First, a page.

Arts: Dance: More means a great deal less for swans in a flap
SWAN LAKE ROYAL ALBERT HALL LONDON
Monday 21 June 1999
Actually, this business of size is a fallacy. To have 61 swans on stage at once seems to me too much; they look better in the passages where there are fewer of them, spread out in more legible patterns. And although it is an ingenious idea to quadruple the showpiece pas de trois, dancing out in four directions from a central point so that everyone in the audience, spread all around the stage, gets a head-on view, it does look a little odd. It would help if the four male soloists could keep in time with each other and the music. Surely this could have been put right during the five-week Far Eastern tour already undertaken?
Don't get me wrong. Everyone chops and changes Swan Lake nowadays and I have almost given up hope of ever again seeing a good, straightforward production that truly preserves the best of the original. Deane's amendments are no worse, no better than most, only bigger.
This is, after all, supposed to be a love story; the two principals count for a lot more than a large corps de ballet and sprawling ensemble dances. And that's the problem about doing Swan Lake in the Albert Hall and other big halls; the story gets lost among the crowds and the vast distances. And that is quite apart from the distraction created in this performance by the dancers making all their entrances and exits up and down the steep steps that run through the audience.
On opening night even Thomas Edur could not really make anything of the hero, Siegfried. Yes, he looks extremely handsome, dances admirably, and conscientiously paces round trying his best to look involved, but it is all vague and unfocused.
As for Margaret Illmann's Odette-Odile, I wonder what came over her. I've seen her look much better elsewhere in other ballets. With her arms flapping constantly up and down, her dancing was both flamboyant and at times insecure. To say that it was also inexpressive might be unfair. She showed two expressions; open-mouthed and miserable as the Swan Queen, and then open-mouthed and smiling as her wicked double in the middle act.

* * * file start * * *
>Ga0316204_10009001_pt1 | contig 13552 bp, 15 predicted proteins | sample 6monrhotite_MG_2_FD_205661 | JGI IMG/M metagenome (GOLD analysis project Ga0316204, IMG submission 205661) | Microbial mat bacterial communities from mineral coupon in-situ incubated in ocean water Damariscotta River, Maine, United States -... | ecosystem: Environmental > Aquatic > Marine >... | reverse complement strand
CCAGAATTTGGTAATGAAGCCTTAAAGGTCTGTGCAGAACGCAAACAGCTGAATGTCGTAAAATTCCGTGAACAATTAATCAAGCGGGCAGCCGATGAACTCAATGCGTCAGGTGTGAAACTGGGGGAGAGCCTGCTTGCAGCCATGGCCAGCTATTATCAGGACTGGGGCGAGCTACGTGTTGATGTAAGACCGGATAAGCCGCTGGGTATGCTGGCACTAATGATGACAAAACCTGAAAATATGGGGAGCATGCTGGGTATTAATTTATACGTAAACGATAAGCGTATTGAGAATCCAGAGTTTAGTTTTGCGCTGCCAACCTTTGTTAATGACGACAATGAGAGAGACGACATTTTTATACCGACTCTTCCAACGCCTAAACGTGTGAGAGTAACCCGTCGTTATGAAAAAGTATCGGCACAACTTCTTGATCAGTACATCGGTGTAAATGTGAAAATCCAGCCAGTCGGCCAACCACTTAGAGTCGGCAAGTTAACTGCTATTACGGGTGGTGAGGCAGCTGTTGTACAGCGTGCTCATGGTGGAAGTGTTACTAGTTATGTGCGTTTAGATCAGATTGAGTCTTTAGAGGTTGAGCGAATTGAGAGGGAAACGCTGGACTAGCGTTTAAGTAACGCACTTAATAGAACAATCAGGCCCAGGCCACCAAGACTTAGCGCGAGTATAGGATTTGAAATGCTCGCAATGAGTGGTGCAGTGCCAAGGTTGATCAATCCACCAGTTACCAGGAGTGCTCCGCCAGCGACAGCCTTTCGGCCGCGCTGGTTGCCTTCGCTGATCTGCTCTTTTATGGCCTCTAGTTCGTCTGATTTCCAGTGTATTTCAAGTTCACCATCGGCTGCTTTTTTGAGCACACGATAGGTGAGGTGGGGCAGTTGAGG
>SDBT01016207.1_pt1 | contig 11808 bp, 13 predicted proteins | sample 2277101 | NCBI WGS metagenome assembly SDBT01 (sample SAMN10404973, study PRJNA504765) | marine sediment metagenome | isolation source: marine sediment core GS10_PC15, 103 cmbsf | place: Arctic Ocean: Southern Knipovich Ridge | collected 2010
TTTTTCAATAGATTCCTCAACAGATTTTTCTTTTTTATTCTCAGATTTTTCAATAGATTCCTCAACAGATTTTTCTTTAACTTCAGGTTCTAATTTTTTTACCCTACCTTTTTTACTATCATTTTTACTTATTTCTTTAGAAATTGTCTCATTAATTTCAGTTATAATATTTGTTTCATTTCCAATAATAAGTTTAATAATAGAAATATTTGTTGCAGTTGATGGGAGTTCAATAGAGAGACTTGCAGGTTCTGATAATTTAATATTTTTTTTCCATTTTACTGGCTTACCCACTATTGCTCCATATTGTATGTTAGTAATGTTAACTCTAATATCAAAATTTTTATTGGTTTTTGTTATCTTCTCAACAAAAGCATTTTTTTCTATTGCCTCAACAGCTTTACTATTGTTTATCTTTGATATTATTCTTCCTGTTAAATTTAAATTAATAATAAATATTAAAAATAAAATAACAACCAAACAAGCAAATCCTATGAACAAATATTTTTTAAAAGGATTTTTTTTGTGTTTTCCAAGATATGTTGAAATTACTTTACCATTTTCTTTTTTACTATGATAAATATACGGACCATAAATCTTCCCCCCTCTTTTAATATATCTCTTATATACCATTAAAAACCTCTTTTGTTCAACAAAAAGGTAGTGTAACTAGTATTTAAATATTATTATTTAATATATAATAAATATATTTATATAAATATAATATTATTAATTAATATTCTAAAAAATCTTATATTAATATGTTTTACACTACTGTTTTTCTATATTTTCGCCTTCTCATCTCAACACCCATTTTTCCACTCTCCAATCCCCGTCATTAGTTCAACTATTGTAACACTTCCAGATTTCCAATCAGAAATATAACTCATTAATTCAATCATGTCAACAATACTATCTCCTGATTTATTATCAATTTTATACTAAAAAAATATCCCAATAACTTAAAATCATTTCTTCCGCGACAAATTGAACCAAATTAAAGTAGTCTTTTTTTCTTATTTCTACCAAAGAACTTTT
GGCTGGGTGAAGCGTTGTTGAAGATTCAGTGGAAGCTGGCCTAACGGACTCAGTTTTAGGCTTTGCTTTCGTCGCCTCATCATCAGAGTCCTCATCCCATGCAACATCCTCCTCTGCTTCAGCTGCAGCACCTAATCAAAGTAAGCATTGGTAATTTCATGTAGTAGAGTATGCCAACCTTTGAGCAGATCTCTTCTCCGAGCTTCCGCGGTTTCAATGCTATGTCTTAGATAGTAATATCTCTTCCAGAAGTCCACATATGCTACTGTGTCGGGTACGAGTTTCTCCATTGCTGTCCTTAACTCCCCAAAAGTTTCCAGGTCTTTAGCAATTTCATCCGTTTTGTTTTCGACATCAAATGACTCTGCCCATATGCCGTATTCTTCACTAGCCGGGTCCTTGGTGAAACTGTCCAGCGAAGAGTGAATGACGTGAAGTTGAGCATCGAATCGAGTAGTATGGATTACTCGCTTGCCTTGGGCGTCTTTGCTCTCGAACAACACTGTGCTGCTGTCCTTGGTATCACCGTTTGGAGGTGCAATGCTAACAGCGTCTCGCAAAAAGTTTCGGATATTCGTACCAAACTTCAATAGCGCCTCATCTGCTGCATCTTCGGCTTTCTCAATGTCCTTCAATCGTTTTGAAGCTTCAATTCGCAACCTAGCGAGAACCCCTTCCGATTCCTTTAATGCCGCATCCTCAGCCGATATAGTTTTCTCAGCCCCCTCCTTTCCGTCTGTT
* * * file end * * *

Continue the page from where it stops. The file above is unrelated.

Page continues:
The cast changes at every performance, so you might strike lucky another night. What isn't likely to improve much is the orchestra, which is stolid and scratchy. Their positioning up above the stage doesn't help the acoustic.
Till 26 June, 0171-589 8212
An enlightening finale for Don DraperTV
Potter's attempt to create an Essex Taj Mahal was a lovely treattv
Arts & Ents blogs
- 1 JK Rowling horrified by Harry Potter actor Matthew Lewis's raunchy photoshoot
- 2 As a white man, I'm surprised more women aren't tweeting the hashtag #KillAllWhiteMen
- 3 Georgia Army veteran arrested for breaking window to save dog has charges dropped
- 4 New Zealand 'the best country to work as a prostitute', says sex worker advocacy group
- 5 Melissa McCarthy's brilliant response to one sexist question posed to her on the red carpet by a male reporter
Cannes Film Festival rejects women from red-carpet screening of pro-LGBT romance 'Carol' for not wearing high heels
Game of Thrones rape scene criticised as 'disgusting' by US senator Claire McCaskill who says she's 'done' with show
Beyonce angers fans by pouring expensive champagne into hot tub in Nicki Minaj 'Feeling Myself' video
Love, Cannes film review: Visceral brilliance sets Gasper Noé drama apart from standard porn
Game of Thrones: 10 most controversial moments amid beheadings, blood and incest
Scotland may have to leave the EU even if it votes to stay in, David Cameron confirms
Report finds that Britain's wages are the most unequal in Europe
As a white man, I'm surprised more women aren't tweeting the hashtag #KillAllWhiteMen
Almost a third of school pupils believe 'Muslims are taking over our country', study claims
Labour leadership: Battle lines are drawn as members battle over party's ideology at first hustings of the contest
Gay marriage 'Bert and Ernie' cake bakery found guilty of discrimination in Northern Ireland